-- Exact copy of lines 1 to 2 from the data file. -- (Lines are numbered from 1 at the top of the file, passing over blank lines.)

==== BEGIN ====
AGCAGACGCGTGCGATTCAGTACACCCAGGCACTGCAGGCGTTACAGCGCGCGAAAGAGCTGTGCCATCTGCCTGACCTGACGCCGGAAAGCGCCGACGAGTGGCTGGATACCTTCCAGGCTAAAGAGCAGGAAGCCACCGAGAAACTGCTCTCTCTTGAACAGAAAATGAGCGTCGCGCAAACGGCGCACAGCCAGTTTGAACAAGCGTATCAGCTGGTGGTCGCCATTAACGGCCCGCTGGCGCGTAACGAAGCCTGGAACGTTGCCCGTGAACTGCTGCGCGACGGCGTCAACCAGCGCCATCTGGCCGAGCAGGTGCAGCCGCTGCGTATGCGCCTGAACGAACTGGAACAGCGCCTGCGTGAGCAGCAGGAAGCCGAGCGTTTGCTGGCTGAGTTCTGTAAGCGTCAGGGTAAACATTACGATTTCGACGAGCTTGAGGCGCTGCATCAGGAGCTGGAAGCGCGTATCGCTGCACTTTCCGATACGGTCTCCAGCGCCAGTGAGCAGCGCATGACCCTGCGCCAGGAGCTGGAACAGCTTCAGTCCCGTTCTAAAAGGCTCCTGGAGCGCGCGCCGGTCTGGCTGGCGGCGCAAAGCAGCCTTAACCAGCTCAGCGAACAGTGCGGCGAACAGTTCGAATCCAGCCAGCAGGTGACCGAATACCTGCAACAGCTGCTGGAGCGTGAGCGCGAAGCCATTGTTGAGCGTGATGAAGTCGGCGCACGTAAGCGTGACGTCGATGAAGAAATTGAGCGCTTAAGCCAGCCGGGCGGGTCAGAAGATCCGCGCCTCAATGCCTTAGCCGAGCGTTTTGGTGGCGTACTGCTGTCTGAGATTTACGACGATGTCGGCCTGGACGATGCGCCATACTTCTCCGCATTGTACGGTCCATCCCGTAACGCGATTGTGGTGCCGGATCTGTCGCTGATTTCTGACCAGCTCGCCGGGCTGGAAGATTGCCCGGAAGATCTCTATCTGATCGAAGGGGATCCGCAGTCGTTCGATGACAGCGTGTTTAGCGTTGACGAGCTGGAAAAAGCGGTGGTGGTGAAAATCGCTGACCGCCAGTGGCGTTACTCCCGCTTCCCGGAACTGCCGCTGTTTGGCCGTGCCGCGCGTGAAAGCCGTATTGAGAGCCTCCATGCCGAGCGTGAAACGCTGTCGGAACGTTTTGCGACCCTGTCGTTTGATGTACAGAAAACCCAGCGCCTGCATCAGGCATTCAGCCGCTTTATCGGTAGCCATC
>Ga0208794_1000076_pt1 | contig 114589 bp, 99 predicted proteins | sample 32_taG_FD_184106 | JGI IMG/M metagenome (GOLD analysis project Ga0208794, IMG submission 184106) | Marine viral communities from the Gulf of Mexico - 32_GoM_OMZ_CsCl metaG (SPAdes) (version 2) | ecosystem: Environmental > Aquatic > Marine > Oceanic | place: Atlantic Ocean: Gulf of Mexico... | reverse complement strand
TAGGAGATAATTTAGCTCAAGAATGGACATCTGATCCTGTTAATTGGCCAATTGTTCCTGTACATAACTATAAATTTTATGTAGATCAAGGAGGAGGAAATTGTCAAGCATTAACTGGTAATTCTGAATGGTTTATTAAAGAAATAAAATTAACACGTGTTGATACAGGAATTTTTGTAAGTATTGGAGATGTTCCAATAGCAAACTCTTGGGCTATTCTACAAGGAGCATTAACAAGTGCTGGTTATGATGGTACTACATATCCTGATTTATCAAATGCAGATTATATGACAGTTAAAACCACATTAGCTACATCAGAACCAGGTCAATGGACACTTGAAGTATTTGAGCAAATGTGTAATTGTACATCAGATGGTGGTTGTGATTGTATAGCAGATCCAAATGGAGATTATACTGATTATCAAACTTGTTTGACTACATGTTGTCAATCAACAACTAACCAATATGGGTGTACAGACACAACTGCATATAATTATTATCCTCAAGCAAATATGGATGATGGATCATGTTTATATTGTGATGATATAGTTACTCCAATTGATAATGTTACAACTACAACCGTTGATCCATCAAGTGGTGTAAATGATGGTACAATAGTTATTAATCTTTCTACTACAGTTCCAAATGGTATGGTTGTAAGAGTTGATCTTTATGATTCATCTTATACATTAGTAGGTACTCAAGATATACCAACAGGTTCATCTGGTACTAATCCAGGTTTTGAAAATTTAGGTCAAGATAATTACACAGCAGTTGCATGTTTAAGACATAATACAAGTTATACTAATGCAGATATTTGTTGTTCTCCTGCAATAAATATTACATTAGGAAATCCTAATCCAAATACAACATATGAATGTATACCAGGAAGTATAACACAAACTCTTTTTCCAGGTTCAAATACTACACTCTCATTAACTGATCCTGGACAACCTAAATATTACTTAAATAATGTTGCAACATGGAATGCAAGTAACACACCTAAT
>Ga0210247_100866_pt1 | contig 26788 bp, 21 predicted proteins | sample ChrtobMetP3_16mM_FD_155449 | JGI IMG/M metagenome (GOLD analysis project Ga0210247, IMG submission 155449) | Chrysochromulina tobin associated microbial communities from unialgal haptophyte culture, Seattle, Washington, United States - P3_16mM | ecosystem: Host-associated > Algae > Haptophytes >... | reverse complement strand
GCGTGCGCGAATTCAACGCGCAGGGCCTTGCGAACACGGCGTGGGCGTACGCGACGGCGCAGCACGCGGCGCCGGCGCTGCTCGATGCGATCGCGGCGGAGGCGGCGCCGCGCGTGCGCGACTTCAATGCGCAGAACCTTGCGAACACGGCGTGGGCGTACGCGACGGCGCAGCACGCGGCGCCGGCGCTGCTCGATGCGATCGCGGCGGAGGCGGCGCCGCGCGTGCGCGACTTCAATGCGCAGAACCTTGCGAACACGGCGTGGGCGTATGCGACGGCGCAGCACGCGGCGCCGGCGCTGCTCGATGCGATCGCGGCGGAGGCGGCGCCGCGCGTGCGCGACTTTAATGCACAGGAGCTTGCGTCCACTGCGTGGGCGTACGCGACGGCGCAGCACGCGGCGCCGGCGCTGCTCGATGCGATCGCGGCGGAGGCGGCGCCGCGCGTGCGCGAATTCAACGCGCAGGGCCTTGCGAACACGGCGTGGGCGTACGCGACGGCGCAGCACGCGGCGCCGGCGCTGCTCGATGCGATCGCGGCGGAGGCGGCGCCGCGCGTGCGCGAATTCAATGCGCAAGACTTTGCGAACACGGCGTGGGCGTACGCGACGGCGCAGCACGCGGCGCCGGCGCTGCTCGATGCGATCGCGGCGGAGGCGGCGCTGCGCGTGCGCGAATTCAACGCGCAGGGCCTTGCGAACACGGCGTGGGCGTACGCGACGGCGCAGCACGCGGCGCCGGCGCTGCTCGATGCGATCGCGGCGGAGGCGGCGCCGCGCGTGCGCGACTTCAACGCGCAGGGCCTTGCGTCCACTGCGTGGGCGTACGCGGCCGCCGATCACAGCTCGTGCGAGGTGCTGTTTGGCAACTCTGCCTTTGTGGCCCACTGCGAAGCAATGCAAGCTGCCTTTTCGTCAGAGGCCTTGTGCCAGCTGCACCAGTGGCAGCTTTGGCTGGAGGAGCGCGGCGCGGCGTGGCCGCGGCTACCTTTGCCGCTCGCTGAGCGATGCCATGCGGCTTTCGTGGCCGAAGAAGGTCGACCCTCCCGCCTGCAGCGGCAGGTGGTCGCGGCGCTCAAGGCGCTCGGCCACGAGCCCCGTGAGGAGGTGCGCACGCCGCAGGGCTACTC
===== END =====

AGCAGACGCGTGCGATTCAGTACACCCAGGCACTGCAGGCGTTACAGCGCGCGAAAGAGCTGTGCCATCTGCCTGACCTGACGCCGGAAAGCGCCGACGAGTGGCTGGATACCTTCCAGGCTAAAGAGCAGGAAGCCACCGAGAAACTGCTCTCTCTTGAACAGAAAATGAGCGTCGCGCAAACGGCGCACAGCCAGTTTGAACAAGCGTATCAGCTGGTGGTCGCCATTAACGGCCCGCTGGCGCGTAACGAAGCCTGGAACGTTGCCCGTGAACTGCTGCGCGACGGCGTCAACCAGCGCCATCTGGCCGAGCAGGTGCAGCCGCTGCGTATGCGCCTGAACGAACTGGAACAGCGCCTGCGTGAGCAGCAGGAAGCCGAGCGTTTGCTGGCTGAGTTCTGTAAGCGTCAGGGTAAACATTACGATTTCGACGAGCTTGAGGCGCTGCATCAGGAGCTGGAAGCGCGTATCGCTGCACTTTCCGATACGGTCTCCAGCGCCAGTGAGCAGCGCATGACCCTGCGCCAGGAGCTGGAACAGCTTCAGTCCCGTTCTAAAAGGCTCCTGGAGCGCGCGCCGGTCTGGCTGGCGGCGCAAAGCAGCCTTAACCAGCTCAGCGAACAGTGCGGCGAACAGTTCGAATCCAGCCAGCAGGTGACCGAATACCTGCAACAGCTGCTGGAGCGTGAGCGCGAAGCCATTGTTGAGCGTGATGAAGTCGGCGCACGTAAGCGTGACGTCGATGAAGAAATTGAGCGCTTAAGCCAGCCGGGCGGGTCAGAAGATCCGCGCCTCAATGCCTTAGCCGAGCGTTTTGGTGGCGTACTGCTGTCTGAGATTTACGACGATGTCGGCCTGGACGATGCGCCATACTTCTCCGCATTGTACGGTCCATCCCGTAACGCGATTGTGGTGCCGGATCTGTCGCTGATTTCTGACCAGCTCGCCGGGCTGGAAGATTGCCCGGAAGATCTCTATCTGATCGAAGGGGATCCGCAGTCGTTCGATGACAGCGTGTTTAGCGTTGACGAGCTGGAAAAAGCGGTGGTGGTGAAAATCGCTGACCGCCAGTGGCGTTACTCCCGCTTCCCGGAACTGCCGCTGTTTGGCCGTGCCGCGCGTGAAAGCCGTATTGAGAGCCTCCATGCCGAGCGTGAAACGCTGTCGGAACGTTTTGCGACCCTGTCGTTTGATGTACAGAAAACCCAGCGCCTGCATCAGGCATTCAGCCGCTTTATCGGTAGCCATC
>Ga0208794_1000076_pt1 | contig 114589 bp, 99 predicted proteins | sample 32_taG_FD_184106 | JGI IMG/M metagenome (GOLD analysis project Ga0208794, IMG submission 184106) | Marine viral communities from the Gulf of Mexico - 32_GoM_OMZ_CsCl metaG (SPAdes) (version 2) | ecosystem: Environmental > Aquatic > Marine > Oceanic | place: Atlantic Ocean: Gulf of Mexico... | reverse complement strand